However if the only home on offer is 40 miles away and there is also one a mile away that charges slightly over the s117 tariff your mum could use her DWP pension to pay the difference. She will retain her pension and certain other benefits when s117 funded.

    This assumes you live near her and not hundreds of miles away, there could be other reasons for considering a voluntary top up to get a home of choice instead of any offered.
  6. Lavender45

    Lavender45 Registered User

    Jun 7, 2015
    There is an EMI Nursing Home which accepts challenging bahaviours around 30 minutes from me Nitram(mum lived with me) so distance doesn't really play a part. It boils down to the fact that the social worker doesn't think my mum has any challenging behaviour so sees no need for the CCG to be paying extra for a challenging behaviour home. It very much feels like she's trying to keep costs down. I do appreciate that 117 funding shouldn't be abused, but it should pay for what mum needs. If it weren't for the 117 funding mum would be self funding, I can't help but wonder what type of home would be suggested if she were paying.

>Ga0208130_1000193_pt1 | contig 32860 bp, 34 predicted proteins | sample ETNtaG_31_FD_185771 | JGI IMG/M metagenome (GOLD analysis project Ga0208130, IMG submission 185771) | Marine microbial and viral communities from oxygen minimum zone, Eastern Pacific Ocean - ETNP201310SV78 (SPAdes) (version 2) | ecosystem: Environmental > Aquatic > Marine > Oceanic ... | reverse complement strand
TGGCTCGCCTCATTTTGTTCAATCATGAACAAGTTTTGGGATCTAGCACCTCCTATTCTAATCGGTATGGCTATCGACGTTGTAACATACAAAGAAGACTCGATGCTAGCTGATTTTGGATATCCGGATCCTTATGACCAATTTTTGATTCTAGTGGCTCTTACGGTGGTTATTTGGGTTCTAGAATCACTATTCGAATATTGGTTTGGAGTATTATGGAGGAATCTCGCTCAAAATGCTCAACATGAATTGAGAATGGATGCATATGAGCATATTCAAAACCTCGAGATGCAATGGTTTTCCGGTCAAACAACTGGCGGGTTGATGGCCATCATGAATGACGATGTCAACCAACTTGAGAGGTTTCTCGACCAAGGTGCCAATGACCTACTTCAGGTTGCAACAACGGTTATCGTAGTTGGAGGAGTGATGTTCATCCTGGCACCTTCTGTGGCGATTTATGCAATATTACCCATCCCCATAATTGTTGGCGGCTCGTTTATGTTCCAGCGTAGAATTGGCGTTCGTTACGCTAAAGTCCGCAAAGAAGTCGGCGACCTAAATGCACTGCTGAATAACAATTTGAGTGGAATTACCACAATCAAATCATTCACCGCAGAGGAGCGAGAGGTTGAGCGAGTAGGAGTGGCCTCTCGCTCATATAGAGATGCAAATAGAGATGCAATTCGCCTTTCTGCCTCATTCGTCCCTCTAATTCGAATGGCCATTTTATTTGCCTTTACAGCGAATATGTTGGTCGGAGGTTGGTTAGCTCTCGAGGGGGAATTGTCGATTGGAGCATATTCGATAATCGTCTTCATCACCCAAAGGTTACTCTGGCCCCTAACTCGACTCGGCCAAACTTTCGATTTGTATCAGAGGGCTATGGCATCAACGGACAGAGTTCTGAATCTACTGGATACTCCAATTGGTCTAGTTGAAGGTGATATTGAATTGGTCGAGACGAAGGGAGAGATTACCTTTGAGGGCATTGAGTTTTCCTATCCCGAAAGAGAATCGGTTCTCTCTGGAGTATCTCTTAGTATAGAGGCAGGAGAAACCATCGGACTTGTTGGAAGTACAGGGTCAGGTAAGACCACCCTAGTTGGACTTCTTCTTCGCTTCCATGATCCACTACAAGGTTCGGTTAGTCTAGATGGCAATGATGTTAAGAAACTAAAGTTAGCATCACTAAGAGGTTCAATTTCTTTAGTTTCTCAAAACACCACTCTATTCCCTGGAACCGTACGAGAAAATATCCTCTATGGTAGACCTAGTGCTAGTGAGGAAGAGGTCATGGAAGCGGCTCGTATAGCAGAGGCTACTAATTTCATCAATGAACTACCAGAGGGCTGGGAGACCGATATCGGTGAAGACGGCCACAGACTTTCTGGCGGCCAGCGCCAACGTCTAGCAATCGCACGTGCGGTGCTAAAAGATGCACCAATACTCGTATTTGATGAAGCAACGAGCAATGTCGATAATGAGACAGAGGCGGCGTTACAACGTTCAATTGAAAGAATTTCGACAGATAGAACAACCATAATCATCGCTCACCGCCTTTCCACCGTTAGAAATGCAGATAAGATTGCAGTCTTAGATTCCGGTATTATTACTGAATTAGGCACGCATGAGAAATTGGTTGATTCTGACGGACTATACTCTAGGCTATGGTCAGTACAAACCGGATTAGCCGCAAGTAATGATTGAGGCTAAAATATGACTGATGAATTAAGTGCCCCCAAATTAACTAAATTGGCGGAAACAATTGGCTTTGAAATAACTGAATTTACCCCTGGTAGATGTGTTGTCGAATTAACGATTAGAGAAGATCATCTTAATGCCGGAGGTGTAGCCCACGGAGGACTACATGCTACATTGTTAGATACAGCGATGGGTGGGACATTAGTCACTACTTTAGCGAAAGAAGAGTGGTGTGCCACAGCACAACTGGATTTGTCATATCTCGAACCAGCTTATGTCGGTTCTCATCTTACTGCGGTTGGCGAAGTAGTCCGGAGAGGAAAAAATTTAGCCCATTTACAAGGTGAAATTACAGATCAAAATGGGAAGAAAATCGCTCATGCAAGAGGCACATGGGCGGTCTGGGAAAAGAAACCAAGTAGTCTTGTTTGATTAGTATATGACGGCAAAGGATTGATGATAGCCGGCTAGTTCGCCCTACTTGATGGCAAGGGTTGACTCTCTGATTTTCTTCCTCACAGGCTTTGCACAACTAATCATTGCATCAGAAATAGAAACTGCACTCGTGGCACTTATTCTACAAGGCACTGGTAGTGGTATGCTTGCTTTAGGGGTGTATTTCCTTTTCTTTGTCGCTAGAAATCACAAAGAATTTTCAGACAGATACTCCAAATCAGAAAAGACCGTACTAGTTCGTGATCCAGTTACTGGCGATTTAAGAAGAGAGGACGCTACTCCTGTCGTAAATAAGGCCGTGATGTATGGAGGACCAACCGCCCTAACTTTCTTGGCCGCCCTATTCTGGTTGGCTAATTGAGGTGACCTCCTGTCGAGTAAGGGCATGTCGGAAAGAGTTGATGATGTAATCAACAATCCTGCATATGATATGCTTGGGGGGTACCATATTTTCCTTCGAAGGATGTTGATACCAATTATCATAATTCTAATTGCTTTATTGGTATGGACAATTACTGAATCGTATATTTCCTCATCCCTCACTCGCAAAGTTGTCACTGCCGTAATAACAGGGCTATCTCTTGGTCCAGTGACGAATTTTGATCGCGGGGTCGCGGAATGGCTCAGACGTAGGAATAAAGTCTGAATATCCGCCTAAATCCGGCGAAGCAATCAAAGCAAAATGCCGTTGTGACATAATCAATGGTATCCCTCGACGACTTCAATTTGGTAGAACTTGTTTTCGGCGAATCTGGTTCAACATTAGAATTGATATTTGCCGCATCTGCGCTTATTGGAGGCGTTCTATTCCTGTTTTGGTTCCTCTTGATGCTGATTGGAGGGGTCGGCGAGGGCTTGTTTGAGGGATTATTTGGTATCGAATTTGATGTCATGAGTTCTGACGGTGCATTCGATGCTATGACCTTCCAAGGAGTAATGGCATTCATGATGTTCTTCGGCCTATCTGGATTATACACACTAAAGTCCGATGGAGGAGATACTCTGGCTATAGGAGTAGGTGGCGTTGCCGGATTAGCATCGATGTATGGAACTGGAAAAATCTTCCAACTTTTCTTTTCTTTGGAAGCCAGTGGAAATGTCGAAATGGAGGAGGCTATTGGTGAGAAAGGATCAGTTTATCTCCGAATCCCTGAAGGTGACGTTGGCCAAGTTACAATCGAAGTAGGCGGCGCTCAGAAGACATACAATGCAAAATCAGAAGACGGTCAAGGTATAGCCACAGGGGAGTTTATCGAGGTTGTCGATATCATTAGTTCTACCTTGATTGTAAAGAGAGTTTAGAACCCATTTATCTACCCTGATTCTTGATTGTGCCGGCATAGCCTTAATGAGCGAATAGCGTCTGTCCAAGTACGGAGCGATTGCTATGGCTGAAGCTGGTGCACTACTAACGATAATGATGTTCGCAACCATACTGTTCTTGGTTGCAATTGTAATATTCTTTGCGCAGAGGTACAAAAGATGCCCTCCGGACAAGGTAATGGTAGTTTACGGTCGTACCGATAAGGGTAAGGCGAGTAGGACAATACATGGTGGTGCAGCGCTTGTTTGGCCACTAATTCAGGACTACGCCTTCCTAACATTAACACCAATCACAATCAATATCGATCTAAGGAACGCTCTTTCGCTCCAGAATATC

7. Lulu

    Lulu Registered User

    Nov 28, 2004
    Our story is quite similar. We were unable to cope any longer caring for my Mum at home and I placed her into EMI Nursing care. I had my doubts that EMI would be able to cope and this was proved to be so. They were unable to manage her needs due to unpredictable behaviour and, following several safeguarding incidents, she was sectioned into assessment. From assessment she went onto a section 117 (after care) and we were given names of Homes capable of meeting her needs. There were very few such Homes open to us. All Mum's fees are met in full becasue she is on the 117 aftercare. Hope this helps, and sorry that youare going through this also. It's horrible, but I must say the sectioning has been the best thing that has happened.
  8. Kevinl